But we have always hoped people would find our films through browsing as well, and might see the critics reviews, and maybe even a great pull quote and take a chance on our films. But that doesn’t work anymore. And even if they heard about our film from its theatrical release, or elsewhere, they might be further persuaded to take a chance when they read a great pull quote. But that’s not possible if it’s not even there at the buying site. Few people are going to go look it up on your site, or in the NYT or on RT.

Now I’m almost ready to blame the platforms for removing the critics or reducing them to a Tomato score, but… they wouldn’t have done that if it didn’t work. They have more data than any of us can imagine, and if showing pull quotes sold or rented more films, they’d be pressuring us to get more of them, and would be displaying them properly.

Or maybe they do work. iTunes after all needs you to spend money and rent or buy the film, and they make a few of them available. Netflix doesn’t care if you watch a title – it just cares that you keep subscribing. And just by having a good inventory of TV and films, you’ll probably keep subscribing even if you don’t read the reviews or watch my film. You don’t need a conspiracy theory about lessening the role of critics to see why it may not matter to Netflix at all.

But it matters to us indie filmmakers. And it means we have to start re-prioritizing our marketing. Your thumbail images need to be that much better. Your poster design (and its pull quotes) matter less. Your marketing spend, especially on Facebook, should emphasize your best quotes even more. And for some people, they’ll have to debate whether a theatrical run predicated on  getting reviews even matters for their film anymore – perhaps that four-wall or service deal money would be better spent on other marketing. Lots to consider in the digital age.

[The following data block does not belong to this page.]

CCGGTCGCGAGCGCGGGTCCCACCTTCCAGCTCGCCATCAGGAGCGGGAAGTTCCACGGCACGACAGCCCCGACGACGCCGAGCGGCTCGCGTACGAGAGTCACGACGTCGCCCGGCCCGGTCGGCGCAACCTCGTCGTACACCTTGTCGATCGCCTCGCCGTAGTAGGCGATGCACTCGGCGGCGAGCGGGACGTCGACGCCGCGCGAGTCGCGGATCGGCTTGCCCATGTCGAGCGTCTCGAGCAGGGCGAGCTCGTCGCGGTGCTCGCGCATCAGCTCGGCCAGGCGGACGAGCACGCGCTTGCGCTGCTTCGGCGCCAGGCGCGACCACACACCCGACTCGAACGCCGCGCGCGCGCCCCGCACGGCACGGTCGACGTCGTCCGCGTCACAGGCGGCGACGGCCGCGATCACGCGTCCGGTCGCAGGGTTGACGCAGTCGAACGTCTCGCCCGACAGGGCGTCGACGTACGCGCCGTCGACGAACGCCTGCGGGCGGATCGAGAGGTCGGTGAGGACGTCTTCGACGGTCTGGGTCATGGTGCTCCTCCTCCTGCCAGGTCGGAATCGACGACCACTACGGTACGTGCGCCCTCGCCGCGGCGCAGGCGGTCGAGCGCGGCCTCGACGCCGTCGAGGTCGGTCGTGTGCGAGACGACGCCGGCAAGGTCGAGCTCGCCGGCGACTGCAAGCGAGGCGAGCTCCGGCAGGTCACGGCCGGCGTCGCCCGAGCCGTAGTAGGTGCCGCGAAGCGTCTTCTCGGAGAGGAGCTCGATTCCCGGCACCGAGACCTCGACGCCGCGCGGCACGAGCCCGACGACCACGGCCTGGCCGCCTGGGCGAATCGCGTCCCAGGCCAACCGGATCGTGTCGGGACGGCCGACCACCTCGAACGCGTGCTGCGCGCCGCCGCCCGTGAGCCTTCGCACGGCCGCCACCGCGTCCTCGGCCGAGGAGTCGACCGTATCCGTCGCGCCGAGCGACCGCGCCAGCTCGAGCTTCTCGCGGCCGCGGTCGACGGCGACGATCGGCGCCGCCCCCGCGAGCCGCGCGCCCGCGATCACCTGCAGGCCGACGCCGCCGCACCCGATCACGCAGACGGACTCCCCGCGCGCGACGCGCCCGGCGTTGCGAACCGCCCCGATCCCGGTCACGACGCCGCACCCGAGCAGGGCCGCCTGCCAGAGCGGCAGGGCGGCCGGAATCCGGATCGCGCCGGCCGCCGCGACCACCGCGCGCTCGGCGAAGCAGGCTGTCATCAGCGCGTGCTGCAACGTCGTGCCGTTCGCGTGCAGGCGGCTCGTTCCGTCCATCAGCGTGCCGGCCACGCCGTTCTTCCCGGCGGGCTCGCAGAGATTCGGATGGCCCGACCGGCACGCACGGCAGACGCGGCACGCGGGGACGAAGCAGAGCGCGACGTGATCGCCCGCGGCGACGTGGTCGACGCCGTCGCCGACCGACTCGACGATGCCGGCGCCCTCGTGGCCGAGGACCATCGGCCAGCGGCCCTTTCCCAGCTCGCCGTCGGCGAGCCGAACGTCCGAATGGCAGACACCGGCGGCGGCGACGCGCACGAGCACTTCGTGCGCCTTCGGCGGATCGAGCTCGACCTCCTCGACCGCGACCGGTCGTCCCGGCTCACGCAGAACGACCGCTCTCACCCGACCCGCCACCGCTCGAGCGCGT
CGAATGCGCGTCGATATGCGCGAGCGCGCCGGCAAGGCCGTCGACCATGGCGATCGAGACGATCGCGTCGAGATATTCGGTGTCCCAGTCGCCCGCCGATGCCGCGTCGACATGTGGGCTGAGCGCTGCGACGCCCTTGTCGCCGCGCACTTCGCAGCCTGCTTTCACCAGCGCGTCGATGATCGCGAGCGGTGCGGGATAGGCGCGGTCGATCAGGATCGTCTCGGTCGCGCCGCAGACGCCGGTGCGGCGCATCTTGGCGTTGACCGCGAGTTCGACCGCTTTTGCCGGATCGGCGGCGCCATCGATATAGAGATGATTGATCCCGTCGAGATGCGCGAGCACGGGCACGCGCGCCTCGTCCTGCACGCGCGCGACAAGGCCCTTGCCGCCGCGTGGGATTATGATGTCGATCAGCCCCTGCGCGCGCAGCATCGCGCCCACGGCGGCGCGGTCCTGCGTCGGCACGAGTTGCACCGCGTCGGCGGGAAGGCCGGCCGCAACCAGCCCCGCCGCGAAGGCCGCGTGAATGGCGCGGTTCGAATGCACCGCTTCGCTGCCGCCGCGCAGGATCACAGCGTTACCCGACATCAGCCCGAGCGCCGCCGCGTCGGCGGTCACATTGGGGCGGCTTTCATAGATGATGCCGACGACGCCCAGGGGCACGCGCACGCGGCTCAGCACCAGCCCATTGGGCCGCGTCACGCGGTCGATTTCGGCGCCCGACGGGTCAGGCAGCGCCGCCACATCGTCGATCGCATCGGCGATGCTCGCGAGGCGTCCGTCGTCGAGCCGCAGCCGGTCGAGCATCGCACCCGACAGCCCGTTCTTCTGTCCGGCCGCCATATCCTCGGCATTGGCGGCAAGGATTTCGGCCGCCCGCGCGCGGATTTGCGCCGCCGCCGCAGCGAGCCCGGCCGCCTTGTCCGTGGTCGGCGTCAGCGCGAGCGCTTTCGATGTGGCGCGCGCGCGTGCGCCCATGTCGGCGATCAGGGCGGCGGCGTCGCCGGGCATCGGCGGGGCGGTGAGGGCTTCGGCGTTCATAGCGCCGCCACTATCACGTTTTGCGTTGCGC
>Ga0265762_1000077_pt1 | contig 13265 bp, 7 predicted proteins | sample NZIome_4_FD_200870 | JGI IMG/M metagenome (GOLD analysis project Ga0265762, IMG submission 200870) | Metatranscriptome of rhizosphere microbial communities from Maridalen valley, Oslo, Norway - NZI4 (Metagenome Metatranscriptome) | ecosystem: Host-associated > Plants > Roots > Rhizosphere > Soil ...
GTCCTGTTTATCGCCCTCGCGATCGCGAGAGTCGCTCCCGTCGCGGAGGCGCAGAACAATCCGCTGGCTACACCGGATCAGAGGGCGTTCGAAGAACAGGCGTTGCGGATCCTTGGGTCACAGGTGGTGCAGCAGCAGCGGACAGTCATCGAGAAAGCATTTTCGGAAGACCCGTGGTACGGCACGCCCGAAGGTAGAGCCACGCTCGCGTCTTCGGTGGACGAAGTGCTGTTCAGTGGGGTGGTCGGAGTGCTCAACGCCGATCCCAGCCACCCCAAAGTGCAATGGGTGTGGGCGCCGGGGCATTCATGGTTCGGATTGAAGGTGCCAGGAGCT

All that said, I think Rotten Tomatoes is not the problem. If you go to their site, you can access a lot more reviews now. But Ratner is right that our reduction of these reviews down to one score, and even worse – the cutting of pull quotes from online sites – is a problem.

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Panel at IFP Week: Social Capital

I’m excited to be attending IFP Film Week this week. I’ll be doing acquisitions work for Brainstorm Media and DIrecTV, and also speaking on a panel about social capital. Here’s info from their website, and you can click here to learn about other panels, or to buy passes.

Social Capital: You’re Richer Than You Think:

Social capital is the goodwill and excitement generated by your network of invested friends, family and fans. It can help your projects earn wider audiences — but how much can it do toward creating financial success? What are the practical limits of the word of mouth? Is social capital always necessary to create a successful independent film — or to be a filmmaker? We’ll discuss and debate the importance of social capital with some of the forward-thinking creatives who maintain artistic integrity while making the most of their fanbases.

Panelists: me, Dana Harris (Indiewire, moderator); Emily Best (Seed & Spark), Jon Reiss (filmmaker and media strategist).